Degree Level




First Advisor

Sullivan, Michael

Second Advisor

Langston, Camille



LCSH subject

Labor unions; Family policy; Families -- United States


Enacted in 1993, the Family and Medical Leave Act (FMLA) was the first substantial piece of federal legislation offering job-protected, unpaid leave to Americans. Since then, several states have passed laws offering an expansion of these protections including paid leave options, but no further policies have been adopted federally. Americans in need of these expansions are looking to a social force capable of advocating for such policy adoptions: organized labor. Thus, labor unions offer a case of interest to economists, political scientists, and sociologists in search of the expansion of federal workplace protections. Using both comparative legal and policy analysis as well as a theoretical approach, this paper will argue that labor unions can effectively mobilize for family rights. To establish the history of unions, the essay will first examine how unions have previously advocated for redistributive social policies and their successes as a result. It will then consider the current conditions in which paid family leave exists and its present challenges. Finally, a case for how unions can sustain change will be made by offering a comparison of Sweden's model for parental leave that can serve as a guide for future policy adoption.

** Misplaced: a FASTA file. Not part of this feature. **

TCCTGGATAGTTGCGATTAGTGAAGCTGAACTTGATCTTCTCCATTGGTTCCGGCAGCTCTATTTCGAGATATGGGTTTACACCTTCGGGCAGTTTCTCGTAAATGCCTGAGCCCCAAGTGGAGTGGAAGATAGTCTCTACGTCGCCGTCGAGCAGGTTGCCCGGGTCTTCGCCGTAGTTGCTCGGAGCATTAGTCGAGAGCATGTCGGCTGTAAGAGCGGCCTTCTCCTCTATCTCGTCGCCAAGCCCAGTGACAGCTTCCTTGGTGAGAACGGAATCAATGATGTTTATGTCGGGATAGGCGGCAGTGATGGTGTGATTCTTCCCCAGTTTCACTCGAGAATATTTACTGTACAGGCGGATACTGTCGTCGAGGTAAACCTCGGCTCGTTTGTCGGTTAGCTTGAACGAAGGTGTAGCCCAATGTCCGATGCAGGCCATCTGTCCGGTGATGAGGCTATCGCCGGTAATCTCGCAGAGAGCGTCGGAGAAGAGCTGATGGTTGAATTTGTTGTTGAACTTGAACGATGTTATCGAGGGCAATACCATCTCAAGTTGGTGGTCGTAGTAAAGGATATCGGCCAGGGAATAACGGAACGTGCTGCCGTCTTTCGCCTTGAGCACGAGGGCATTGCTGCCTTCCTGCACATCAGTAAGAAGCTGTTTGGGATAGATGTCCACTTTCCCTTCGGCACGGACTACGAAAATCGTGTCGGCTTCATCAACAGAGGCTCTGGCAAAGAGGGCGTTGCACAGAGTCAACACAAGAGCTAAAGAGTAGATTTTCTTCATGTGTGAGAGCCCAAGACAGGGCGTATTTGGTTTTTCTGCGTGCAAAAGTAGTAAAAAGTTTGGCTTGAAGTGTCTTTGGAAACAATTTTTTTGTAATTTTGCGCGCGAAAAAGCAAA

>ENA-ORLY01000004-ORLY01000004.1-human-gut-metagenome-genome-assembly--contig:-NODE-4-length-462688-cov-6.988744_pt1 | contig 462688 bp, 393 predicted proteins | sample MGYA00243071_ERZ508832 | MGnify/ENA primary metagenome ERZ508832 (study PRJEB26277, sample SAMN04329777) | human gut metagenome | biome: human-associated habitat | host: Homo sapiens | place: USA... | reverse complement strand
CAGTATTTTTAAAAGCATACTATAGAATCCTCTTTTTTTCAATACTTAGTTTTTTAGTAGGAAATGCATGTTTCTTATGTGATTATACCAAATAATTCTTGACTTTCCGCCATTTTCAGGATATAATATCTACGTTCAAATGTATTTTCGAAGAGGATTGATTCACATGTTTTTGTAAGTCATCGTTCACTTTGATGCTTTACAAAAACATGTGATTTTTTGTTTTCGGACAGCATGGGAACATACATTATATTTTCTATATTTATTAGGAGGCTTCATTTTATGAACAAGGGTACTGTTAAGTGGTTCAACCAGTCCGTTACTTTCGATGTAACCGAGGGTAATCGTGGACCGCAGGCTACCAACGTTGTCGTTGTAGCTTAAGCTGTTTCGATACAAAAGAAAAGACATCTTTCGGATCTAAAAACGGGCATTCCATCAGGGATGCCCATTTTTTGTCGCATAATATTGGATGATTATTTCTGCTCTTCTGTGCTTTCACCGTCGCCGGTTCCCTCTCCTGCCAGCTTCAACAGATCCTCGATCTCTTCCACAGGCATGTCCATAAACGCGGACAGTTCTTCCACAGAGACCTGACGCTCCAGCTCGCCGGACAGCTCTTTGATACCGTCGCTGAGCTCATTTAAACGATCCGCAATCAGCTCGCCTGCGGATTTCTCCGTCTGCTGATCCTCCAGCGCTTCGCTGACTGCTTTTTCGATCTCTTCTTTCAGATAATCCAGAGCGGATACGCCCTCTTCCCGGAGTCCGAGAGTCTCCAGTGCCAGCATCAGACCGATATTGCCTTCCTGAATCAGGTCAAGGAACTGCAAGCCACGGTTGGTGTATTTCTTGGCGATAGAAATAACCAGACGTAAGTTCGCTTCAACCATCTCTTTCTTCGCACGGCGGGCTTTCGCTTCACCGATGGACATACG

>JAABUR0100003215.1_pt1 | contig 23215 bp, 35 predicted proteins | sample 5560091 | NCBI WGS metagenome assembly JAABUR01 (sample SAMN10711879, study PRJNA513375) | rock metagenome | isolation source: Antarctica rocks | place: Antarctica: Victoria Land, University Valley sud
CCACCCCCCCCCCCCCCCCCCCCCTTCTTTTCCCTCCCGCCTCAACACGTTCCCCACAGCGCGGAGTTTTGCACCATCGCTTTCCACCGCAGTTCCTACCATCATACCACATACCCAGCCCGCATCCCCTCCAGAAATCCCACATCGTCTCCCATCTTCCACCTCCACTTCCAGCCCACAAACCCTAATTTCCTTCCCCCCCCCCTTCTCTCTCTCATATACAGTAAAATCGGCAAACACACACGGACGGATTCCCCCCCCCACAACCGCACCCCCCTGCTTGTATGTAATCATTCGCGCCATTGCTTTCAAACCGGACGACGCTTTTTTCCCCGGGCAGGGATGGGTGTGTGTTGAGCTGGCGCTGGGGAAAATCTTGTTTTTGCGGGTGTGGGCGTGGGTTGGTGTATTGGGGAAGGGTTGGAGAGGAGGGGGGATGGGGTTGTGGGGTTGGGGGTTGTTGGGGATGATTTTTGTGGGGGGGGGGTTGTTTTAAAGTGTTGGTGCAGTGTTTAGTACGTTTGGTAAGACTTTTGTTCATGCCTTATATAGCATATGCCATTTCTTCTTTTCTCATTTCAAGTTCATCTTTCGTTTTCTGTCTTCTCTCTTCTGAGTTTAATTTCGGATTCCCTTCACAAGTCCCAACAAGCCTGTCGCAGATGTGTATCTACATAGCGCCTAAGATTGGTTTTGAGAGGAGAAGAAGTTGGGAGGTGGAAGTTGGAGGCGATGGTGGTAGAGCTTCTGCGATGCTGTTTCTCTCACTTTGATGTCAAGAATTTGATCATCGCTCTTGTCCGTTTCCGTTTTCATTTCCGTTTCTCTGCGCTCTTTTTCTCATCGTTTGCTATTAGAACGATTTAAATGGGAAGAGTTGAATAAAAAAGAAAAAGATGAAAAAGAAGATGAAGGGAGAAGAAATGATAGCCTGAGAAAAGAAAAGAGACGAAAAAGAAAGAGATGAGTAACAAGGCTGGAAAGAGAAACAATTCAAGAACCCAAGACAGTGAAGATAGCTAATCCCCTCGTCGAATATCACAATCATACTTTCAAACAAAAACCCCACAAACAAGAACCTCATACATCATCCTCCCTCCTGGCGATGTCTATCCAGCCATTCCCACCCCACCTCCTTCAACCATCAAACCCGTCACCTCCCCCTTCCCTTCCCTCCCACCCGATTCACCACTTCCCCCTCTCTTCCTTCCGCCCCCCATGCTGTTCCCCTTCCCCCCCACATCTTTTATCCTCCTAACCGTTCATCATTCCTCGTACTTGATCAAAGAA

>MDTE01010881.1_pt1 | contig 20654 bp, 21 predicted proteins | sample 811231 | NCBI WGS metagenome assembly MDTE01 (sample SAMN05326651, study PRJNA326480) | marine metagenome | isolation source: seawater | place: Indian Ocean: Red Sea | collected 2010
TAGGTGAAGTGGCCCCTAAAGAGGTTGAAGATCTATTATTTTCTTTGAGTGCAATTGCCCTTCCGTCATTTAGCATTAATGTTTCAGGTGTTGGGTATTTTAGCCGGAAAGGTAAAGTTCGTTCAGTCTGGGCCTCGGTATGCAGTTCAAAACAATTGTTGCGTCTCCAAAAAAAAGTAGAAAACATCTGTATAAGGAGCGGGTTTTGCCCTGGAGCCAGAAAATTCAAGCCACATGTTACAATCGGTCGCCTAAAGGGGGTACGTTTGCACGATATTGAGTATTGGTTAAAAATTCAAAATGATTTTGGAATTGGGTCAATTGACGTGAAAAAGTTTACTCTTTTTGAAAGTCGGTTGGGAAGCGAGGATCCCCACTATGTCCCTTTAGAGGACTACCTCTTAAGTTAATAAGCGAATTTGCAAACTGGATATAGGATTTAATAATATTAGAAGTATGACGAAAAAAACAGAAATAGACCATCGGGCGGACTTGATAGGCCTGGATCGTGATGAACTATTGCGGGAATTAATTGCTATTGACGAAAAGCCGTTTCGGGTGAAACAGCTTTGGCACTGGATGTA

Publication Date

Spring 2024

Document Type